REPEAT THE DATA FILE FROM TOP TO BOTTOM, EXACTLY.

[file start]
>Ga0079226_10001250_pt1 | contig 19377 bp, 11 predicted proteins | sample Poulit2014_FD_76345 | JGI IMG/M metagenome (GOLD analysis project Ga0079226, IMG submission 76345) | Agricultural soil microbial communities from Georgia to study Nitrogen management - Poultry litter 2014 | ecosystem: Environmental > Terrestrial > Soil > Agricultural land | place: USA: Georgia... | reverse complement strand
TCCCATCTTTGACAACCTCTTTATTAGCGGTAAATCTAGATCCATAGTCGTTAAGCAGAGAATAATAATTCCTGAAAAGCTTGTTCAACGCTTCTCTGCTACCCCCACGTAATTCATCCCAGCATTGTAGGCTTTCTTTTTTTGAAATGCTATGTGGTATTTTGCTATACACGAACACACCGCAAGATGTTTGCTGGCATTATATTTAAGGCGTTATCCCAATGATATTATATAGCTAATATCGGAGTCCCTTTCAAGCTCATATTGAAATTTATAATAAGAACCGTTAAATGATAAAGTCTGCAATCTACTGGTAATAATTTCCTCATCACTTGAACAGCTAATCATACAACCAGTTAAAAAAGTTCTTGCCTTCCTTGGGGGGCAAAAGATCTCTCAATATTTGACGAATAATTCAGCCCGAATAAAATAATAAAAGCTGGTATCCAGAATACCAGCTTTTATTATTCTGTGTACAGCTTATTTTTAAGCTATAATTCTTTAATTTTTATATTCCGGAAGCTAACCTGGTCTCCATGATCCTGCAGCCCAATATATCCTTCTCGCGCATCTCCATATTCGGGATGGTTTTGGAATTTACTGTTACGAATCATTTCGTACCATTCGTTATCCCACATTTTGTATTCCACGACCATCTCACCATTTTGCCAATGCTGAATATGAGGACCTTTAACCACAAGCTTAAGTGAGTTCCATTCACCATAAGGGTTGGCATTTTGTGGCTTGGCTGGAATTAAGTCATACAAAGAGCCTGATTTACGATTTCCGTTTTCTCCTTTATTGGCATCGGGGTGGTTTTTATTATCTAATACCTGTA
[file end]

>Ga0079226_10001250_pt1 | contig 19377 bp, 11 predicted proteins | sample Poulit2014_FD_76345 | JGI IMG/M metagenome (GOLD analysis project Ga0079226, IMG submission 76345) | Agricultural soil microbial communities from Georgia to study Nitrogen management - Poultry litter 2014 | ecosystem: Environmental > Terrestrial > Soil > Agricultural land | place: USA: Georgia... | reverse complement strand
TCCCATCTTTGACAACCTCTTTATTAGCGGTAAATCTAGATCCATAGTCGTTAAGCAGAGAATAATAATTCCTGAAAAGCTTGTTCAACGCTTCTCTGCTACCCCCACGTAATTCATCCCAGCATTGTAGGCTTTCTTTTTTTGAAATGCTATGTGGTATTTTGCTATACACGAACACACCGCAAGATGTTTGCTGGCATTATATTTAAGGCGTTATCCCAATGATATTATATAGCTAATATCGGAGTCCCTTTCAAGCTCATATTGAAATTTATAATAAGAACCGTTAAATGATAAAGTCTGCAATCTACTGGTAATAATTTCCTCATCACTTGAACAGCTAATCATACAACCAGTTAAAAAAGTTCTTGCCTTCCTTGGGGGGCAAAAGATCTCTCAATATTTGACGAATAATTCAGCCCGAATAAAATAATAAAAGCTGGTATCCAGAATACCAGCTTTTATTATTCTGTGTACAGCTTATTTTTAAGCTATAATTCTTTAATTTTTATATTCCGGAAGCTAACCTGGTCTCCATGATCCTGCAGCCCAATATATCCTTCTCGCGCATCTCCATATTCGGGATGGTTTTGGAATTTACTGTTACGAATCATTTCGTACCATTCGTTATCCCACATTTTGTATTCCACGACCATCTCACCATTTTGCCAATGCTGAATATGAGGACCTTTAACCACAAGCTTAAGTGAGTTCCATTCACCATAAGGGTTGGCATTTTGTGGCTTGGCTGGAATTAAGTCATACAAAGAGCCTGATTTACGATTTCCGTTTTCTCCTTTATTGGCATCGGGGTGGTTTTTATTATCTAATACCTGTA